Ben White's Adventures with softened hearts

Month: October 2014

Reminder: Do not to snuff out the fire of God burning in your heart (because you can do that)

Dear friends and followers of Jesus (and those listening to me even though you aren’t Christians), you are beloved of God.  Your heart burns within you all the time and you know this.  Jesus is with you exposing the negatives of your experience.  Wait for the picture to emerge.  Don’t despair.  There’s a fire in your eyes, the Lord is fanning into flame the gifts he gave you.  Here’s a prayer I wrote for Fire Day at the Circle of Hope Public Meeting on Sunday.  Here’s a chance to pray it again or for the first time if you weren’t there.

The Lord said on that mountain of fire to his people long ago: Be careful, and watch yourselves closely so that you do not forget the things your eyes have seen

Fan into flame the gifts we received Oh God

Don’t  let the light, the warmth fade from your heart as long as you live.

Fan into flame the gifts we received Oh God

Teach them to your children. Teach them how The Lord spoke to you, yes, you.

Fan into flame the gifts we received Oh God.

Was it in the earthquake? Was it in the fire or the mighty wind. Was it in a whisper- even yours in a child’s ear.

Fan into flame the gifts we received Oh God.

A surprising word spoken so truly you couldn’t say how strong it was in the cell meeting.  A song that sang your heart and a hundred people singing along.  A timely verse delivered to your inbox on the Daily Prayer.

Our God is a consuming fire

A sleepy moment in the morning when you sat to listen.  A hurried prayer in that moment of danger.  A thankful breath before the feast.

Our God is a consuming fire

Be careful, and watch yourselves closely so that you do not forget the things your eyes have seen

Our God is a consuming fire10556258_10152377130006733_3476734518944049798_n

The broken gray of morning clouds, pierced with brilliant light.  A mirror of blue splashed in the gutter reflecting heavenward.  The moon in daylight.

Our God is a consuming fire

The gentle pull of love, gentle and consistent.  Gentle and strong.  Pulling you back to the center.

Our God is a consuming fire

A center of burning love, love for you, love for me.  Love for all.  A never ending, never stopping, center of the universe kind of love that desires us.

Our God is a consuming fire

Gentle fire of Jesus, burning in our hearts and leaping from our hearts to our eyes and mouths, shining out and into the world.

Our God is a consuming fire

Since we are receiving a kingdom that cannot be shaken, let us be thankful, and so worship God acceptably with reverence and awe,

Our God is a consuming fire

What I whisper in your ear, shout from the rooftops

We need to pray more.  Everyone is shouting something from the rooftop and volume will not remedy the situation.  If we’re going to meet the next 50-75 people we need to multiply our congregation at Circle of Hope Broad and Washington,  we’re going to need to make ourselves available for a lot more whispers in our ear from Jesus.  Because in the rooftop noisescape of Philadelphia their is a desperate need for something new.  The next generation that we have designed Circle of Hope to include is closing its ears to rooftop communications of all kinds.  They have been marketed to by so many people, for so long, in so many ways that they are experts at tuning out.  If we’re going to get them to hear what we have to say we’ll need to hear from Jesus first.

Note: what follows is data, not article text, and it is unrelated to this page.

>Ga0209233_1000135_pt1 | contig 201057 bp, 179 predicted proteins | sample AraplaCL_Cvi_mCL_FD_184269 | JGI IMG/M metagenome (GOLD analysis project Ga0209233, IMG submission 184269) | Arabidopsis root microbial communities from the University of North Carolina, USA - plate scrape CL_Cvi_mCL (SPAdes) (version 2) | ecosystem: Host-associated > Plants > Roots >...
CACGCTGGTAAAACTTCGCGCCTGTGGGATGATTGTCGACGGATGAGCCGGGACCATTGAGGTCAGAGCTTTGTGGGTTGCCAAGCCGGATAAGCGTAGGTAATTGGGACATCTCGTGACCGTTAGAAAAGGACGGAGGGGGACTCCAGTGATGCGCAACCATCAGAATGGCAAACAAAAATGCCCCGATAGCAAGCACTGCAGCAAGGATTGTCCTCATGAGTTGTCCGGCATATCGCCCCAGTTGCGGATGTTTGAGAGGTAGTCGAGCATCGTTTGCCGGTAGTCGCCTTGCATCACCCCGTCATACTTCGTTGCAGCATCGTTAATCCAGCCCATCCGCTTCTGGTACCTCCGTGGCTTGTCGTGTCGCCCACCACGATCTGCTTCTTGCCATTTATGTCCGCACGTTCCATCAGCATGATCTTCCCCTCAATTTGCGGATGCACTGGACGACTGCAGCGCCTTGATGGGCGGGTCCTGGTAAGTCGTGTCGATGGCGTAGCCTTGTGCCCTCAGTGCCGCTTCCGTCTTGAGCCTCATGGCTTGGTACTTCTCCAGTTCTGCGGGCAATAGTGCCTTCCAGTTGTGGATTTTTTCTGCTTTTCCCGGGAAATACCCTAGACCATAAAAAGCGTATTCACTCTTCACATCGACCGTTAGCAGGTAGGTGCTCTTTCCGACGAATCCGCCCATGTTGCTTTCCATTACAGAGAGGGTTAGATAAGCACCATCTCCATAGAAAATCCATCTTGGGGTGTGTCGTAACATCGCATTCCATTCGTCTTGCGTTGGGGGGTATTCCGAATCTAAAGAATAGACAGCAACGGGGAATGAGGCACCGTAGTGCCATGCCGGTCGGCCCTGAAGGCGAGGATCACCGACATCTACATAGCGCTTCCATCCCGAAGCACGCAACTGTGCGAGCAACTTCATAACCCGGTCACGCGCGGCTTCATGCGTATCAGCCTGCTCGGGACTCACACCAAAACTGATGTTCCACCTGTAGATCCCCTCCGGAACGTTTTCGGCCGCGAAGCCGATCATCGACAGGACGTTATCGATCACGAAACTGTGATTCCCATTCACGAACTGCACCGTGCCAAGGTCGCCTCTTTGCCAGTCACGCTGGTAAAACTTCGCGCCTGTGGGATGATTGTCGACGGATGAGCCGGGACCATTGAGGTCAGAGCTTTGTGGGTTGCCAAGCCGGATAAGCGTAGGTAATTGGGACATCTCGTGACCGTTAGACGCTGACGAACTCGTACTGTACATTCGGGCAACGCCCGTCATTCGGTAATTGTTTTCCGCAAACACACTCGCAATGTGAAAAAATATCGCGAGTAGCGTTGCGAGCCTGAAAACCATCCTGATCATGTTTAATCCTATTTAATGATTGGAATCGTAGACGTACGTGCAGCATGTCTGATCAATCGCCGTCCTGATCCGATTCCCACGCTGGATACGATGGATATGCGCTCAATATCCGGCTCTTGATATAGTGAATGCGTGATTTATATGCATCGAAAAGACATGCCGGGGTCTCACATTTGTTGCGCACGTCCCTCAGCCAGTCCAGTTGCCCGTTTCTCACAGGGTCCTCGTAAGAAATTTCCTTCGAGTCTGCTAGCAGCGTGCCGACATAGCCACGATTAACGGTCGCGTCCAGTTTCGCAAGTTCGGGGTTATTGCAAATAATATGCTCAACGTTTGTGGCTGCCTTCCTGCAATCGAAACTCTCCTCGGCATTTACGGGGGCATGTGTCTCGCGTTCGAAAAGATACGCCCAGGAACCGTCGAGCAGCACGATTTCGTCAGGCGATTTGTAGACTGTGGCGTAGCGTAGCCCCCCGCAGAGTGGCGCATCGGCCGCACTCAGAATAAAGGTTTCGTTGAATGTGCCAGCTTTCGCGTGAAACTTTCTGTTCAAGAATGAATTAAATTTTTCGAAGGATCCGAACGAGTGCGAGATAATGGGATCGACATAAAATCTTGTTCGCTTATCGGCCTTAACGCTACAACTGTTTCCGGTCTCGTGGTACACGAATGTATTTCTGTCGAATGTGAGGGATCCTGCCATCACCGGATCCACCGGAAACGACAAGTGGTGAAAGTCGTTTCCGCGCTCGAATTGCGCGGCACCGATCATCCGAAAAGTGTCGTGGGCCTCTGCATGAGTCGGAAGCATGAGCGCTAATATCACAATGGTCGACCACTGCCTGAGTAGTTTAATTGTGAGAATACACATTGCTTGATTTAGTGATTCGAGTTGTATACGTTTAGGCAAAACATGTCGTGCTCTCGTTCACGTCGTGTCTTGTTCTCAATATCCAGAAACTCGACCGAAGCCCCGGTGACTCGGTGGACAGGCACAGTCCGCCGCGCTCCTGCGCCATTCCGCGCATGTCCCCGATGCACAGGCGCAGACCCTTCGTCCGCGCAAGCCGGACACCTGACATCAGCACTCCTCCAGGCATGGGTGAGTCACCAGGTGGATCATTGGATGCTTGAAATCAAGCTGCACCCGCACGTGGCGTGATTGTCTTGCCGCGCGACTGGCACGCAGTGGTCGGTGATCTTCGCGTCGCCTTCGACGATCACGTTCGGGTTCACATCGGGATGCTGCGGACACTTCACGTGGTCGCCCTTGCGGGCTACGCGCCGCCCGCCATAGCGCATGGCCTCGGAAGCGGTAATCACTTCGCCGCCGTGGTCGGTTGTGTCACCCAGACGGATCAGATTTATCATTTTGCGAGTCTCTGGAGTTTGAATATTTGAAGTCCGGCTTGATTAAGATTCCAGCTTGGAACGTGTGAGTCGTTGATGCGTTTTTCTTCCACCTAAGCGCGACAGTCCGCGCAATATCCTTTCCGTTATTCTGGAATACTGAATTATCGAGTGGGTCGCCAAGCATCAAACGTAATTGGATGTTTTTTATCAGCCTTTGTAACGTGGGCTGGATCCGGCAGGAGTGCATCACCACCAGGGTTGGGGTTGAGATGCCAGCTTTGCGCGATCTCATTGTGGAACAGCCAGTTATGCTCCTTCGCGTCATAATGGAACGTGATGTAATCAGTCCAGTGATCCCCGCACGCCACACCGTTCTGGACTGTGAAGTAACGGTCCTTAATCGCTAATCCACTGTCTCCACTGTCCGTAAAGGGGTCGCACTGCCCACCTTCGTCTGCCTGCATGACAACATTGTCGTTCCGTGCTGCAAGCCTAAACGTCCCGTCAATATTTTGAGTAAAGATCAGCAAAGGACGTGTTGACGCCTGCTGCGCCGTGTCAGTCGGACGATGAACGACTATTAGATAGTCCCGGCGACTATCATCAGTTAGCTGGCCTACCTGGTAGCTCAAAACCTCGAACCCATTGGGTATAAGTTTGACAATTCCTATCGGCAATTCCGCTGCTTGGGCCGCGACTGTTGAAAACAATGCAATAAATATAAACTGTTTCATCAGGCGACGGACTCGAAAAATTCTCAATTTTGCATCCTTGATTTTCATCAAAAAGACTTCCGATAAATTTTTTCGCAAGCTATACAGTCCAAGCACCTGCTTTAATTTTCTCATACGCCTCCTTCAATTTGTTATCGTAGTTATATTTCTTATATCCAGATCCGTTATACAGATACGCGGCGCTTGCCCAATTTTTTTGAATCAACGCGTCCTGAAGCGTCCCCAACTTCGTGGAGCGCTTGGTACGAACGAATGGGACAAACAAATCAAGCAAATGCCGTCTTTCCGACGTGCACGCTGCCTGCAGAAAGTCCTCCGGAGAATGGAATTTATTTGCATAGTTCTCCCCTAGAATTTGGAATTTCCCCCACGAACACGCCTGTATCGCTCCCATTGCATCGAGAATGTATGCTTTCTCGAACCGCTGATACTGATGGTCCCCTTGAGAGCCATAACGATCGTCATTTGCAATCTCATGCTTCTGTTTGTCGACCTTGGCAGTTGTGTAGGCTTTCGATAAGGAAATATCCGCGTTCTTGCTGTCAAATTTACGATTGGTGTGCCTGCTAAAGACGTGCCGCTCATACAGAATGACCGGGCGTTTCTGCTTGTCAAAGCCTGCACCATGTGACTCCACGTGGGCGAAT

Many of us are just as expert at tuning out at as the rest, and our sensibilities prejudice our actions.  We’ll tune ourselves out before we even say a thing.  If we can convince ourselves that our words are not just our own but they are the words of Jesus to those around us, we’ll make it a lot further toward actually communicating some piece of our hope.  What is Jesus saying to me that he needs others to hear?  Who needs to hear what I have heard?  Am I turning down the volume on myself or is it Jesus I’m tuning out?  It may be Jesus.  To get a handle on Jesus’ words to us we’ll need to get good at listening.

Prayer is a lot of listening you know?  Somehow it got the rep that it was all about asking God for stuff, but it’s much more than that.  Prayer is communion with God.  When I spend time with God in the morning I can tell the difference later in the day.  I don’t go up on the roof very often, but how I am myself feels more purposeful, more directed.  I have never heard an audible whisper myself, but ideas come easier, intentional acts of love seem more natural-it’s like I’m aligned as I should be.  Time spent soaking in God’s presence becomes a keel that keeps me straight in God’s waters.

howard on the roof

Howard on a roof

But being attuned  to God’s whisper is not just a solitary practice.  I can feel God’s presence in community- in my cell meeting on Thursday nights and in our big meetings on Sunday nights too.  Jesus has communicated pretty clearly to me that he is present in our community, and in our embrace many will come to a real encounter with him.  The whisper we need is not always a new revelation; it is more often a renewal of the same deep truths.  “God loves you.  God loves the people you will meet today.  God wants to bring us all together in Christ.  God is with you.”  It’s easy to forget and sometimes hard to believe in our hearts even when we know in our heads that it’s true.  Jesus whispers to us everyday to encourage our rooftop declarations.